Less than 1% of the world's production of graphite, only being produced out of Sri Lanka.
Vein graphite also known as "Sri Lankan" graphite is the rarest and most valuable form of graphite. Purity of the graphite ranges from 80-99% carbon. Sri Lanka is the only country to date to commercially produce vein graphite.
Only about 1% of the world's graphite is vein graphite. This type of graphite is formed from the direct deposit of graphitic carbon from subterranean, high temperature fluids. When these fluids travel through flake graphite and conditions are right, solid graphitic carbon “precipitates” directly from the fluid phase resulting in fillings known as vein graphite.
Typical veins of graphite can run from centimeters to meters wide with the purest graphite in the middle of the vein furthest from the hard rock wherein it resides.
Typical veins are shaft mined where the mining process must follow, or chase, the vein along the same flow route as the original fluids travelled in and out of cracks in the hard rock. This type of mining is both time consuming and expensive and can result in a meter of graphite find turning into a centimetre of graphite mine. It is an expensive gamble.
About half of world output. Low purity, low quality, low value.
When coal meets graphite. Amorphous graphite is almost negate of crystalline structure, it is almost always granular except in very fine grinds where you might find some minute flake structure. Amorphous graphite is the least graphitic of the natural graphite types with a purity rate of only 20-40 percent carbon, at best.
The original organic carbon of coal is deposited and converted with heat, time and pressure into anthracite coal through metamorphosis which can produce microcrystalline graphite.
Typically the graphite deposit runs adjacent to the coal and becomes part of the metamorphosis process. This is often why armorphous graphite has an ash content much like coal does. This is the lowest quality graphite with the lowest price. This type of graphite will never have a future in the green energy revolution or in the development of graphene.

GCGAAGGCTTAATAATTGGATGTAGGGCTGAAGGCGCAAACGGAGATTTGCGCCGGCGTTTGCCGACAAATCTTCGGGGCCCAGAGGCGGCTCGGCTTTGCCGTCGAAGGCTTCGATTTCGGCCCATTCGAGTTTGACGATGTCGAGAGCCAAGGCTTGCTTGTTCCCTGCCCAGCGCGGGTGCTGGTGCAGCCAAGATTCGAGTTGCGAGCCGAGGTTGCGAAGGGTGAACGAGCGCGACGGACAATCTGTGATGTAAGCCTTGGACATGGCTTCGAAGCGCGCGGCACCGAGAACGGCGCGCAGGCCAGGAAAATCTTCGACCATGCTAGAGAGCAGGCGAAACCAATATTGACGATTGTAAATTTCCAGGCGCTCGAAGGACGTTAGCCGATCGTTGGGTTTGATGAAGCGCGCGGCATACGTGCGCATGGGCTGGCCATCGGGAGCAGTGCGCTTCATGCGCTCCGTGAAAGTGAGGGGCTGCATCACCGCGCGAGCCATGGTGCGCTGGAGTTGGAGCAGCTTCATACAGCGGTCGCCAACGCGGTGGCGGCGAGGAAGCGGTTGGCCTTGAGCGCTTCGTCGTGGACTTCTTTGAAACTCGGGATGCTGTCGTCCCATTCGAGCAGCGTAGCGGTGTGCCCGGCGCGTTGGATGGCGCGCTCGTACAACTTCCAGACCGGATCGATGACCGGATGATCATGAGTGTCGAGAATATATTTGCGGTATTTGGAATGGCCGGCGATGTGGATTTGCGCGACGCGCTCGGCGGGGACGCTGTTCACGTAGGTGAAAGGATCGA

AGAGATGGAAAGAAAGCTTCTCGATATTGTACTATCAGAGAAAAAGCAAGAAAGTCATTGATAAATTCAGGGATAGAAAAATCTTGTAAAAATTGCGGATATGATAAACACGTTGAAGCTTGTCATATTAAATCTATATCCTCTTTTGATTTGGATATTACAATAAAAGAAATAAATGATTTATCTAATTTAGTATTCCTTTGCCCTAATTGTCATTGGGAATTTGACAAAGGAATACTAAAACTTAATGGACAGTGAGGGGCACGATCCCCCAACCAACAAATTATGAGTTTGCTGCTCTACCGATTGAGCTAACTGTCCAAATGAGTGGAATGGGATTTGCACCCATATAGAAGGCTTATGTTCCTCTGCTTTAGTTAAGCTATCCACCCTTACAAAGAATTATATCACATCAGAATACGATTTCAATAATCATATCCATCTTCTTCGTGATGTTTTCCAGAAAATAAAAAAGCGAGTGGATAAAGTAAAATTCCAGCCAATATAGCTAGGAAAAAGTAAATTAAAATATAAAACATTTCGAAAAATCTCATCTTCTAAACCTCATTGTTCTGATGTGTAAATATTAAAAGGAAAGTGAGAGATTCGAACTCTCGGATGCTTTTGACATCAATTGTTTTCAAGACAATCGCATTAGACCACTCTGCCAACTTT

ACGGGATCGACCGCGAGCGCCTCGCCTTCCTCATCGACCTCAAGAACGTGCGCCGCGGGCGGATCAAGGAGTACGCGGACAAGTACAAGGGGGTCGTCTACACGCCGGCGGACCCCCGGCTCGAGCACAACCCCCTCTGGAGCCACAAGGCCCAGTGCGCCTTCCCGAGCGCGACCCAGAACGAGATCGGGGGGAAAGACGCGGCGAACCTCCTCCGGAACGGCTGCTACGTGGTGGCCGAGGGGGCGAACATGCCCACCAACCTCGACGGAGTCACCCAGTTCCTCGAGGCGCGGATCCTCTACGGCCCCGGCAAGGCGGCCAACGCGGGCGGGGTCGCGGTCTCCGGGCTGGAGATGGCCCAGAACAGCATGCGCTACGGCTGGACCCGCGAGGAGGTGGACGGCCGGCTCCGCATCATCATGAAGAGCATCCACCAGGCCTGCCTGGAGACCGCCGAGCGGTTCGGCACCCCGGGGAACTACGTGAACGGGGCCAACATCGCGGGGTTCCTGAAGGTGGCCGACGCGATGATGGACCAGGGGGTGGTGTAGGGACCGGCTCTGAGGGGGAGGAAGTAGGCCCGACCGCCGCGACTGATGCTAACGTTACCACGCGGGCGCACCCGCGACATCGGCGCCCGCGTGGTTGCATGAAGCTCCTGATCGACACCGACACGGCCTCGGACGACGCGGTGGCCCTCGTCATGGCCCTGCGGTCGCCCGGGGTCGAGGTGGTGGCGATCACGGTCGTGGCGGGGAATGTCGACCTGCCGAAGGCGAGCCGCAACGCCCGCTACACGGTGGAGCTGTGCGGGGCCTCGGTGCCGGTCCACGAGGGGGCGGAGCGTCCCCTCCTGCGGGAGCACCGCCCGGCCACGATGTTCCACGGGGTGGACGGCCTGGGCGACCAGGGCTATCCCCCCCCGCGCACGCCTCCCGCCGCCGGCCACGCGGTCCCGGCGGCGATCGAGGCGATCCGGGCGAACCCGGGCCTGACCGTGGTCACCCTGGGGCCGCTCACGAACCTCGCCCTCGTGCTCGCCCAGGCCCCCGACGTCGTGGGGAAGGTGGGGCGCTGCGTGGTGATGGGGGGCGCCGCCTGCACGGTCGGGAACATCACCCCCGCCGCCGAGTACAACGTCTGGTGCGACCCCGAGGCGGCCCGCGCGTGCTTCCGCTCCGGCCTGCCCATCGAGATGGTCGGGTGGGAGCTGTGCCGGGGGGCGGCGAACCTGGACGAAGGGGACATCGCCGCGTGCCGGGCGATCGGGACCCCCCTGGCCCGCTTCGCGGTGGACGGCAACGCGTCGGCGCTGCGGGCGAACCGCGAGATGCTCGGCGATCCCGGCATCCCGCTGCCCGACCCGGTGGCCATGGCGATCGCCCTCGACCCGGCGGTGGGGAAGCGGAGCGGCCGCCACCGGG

About half of world output. Larger flakes are more valuable.
About 53% or half of the graphite found in the world is flake graphite. Flake graphite varies in both the size of the flake and the purity (the pure graphitic carbon content). Large flake with high purity is not common.
The average purity rate for flake graphite is anywhere between 80-99.9% typically occurring in medium to smaller flake size. The smaller the flake the less carbon purity in the end product because more binder is needed to adhere the small flakes together.
The larger the flake and the purer the graphite carbon content the higher the resale value. Flake graphite is found throughout the world with the top five producers being China, Brazil, India, North Korea and Canada.
The flake size does vary around the world but in hard rock mining found in China, North Korea and Canada, often the flake size is decimated in the mining process.
In saprolitic rock, such as in the DNI Madagascar properties, the flake size is not damaged and the purity is high. The DNI Vohitsara property has found some of the largest flakes of graphite in the world with a tested purity rate of up to 97.9%.
Size and purity = value.
Physical Properties and Applications of Graphite
- Atomic Structure: Graphite is composed of a stack of carbon atom layers, each arranged in hexagonal groups that form one atom thick sheets called graphene.
- Properties: Strong, Flexible, Heat resistant, Highly conductive both Thermally and Electrically, Chemically inert, Highly refractory.
- Applications: Li-Ion batteries, Fuel cells, Flame retardants, Crucibles, Brake pads, Ceramics, Lubricants, Heat sinks.
- Systematic price increases for large flake.
- New product development, particularly in high purity applications such as lithium-ion batteries, solar panels, and semiconductors.
- Constrained supply from major producers; only one current North American supplier.